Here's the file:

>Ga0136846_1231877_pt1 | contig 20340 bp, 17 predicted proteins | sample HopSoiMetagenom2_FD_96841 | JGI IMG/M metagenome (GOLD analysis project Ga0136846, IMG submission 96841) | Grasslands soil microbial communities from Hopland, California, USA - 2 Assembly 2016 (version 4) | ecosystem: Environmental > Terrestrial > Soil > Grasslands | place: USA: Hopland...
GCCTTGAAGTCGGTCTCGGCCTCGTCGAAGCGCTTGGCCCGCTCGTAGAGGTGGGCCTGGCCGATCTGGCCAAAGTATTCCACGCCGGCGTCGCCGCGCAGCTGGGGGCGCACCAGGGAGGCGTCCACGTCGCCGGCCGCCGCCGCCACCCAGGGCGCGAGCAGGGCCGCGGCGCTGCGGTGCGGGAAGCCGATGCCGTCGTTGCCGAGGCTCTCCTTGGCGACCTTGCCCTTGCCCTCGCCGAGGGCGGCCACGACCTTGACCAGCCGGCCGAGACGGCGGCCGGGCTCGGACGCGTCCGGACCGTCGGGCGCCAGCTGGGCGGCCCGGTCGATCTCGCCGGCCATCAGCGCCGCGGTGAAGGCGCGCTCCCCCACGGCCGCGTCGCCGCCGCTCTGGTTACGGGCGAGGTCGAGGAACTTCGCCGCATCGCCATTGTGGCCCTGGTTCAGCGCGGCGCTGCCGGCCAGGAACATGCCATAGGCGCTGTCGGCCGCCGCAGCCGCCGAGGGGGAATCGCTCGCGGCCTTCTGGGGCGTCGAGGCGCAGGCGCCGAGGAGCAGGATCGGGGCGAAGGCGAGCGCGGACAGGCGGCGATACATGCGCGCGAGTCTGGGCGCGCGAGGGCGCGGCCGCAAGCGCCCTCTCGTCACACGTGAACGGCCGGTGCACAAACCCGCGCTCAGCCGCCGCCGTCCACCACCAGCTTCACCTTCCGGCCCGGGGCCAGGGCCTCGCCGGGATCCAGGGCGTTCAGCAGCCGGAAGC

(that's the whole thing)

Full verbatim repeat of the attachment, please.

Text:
>Ga0136846_1231877_pt1 | contig 20340 bp, 17 predicted proteins | sample HopSoiMetagenom2_FD_96841 | JGI IMG/M metagenome (GOLD analysis project Ga0136846, IMG submission 96841) | Grasslands soil microbial communities from Hopland, California, USA - 2 Assembly 2016 (version 4) | ecosystem: Environmental > Terrestrial > Soil > Grasslands | place: USA: Hopland...
GCCTTGAAGTCGGTCTCGGCCTCGTCGAAGCGCTTGGCCCGCTCGTAGAGGTGGGCCTGGCCGATCTGGCCAAAGTATTCCACGCCGGCGTCGCCGCGCAGCTGGGGGCGCACCAGGGAGGCGTCCACGTCGCCGGCCGCCGCCGCCACCCAGGGCGCGAGCAGGGCCGCGGCGCTGCGGTGCGGGAAGCCGATGCCGTCGTTGCCGAGGCTCTCCTTGGCGACCTTGCCCTTGCCCTCGCCGAGGGCGGCCACGACCTTGACCAGCCGGCCGAGACGGCGGCCGGGCTCGGACGCGTCCGGACCGTCGGGCGCCAGCTGGGCGGCCCGGTCGATCTCGCCGGCCATCAGCGCCGCGGTGAAGGCGCGCTCCCCCACGGCCGCGTCGCCGCCGCTCTGGTTACGGGCGAGGTCGAGGAACTTCGCCGCATCGCCATTGTGGCCCTGGTTCAGCGCGGCGCTGCCGGCCAGGAACATGCCATAGGCGCTGTCGGCCGCCGCAGCCGCCGAGGGGGAATCGCTCGCGGCCTTCTGGGGCGTCGAGGCGCAGGCGCCGAGGAGCAGGATCGGGGCGAAGGCGAGCGCGGACAGGCGGCGATACATGCGCGCGAGTCTGGGCGCGCGAGGGCGCGGCCGCAAGCGCCCTCTCGTCACACGTGAACGGCCGGTGCACAAACCCGCGCTCAGCCGCCGCCGTCCACCACCAGCTTCACCTTCCGGCCCGGGGCCAGGGCCTCGCCGGGATCCAGGGCGTTCAGCAGCCGGAAGC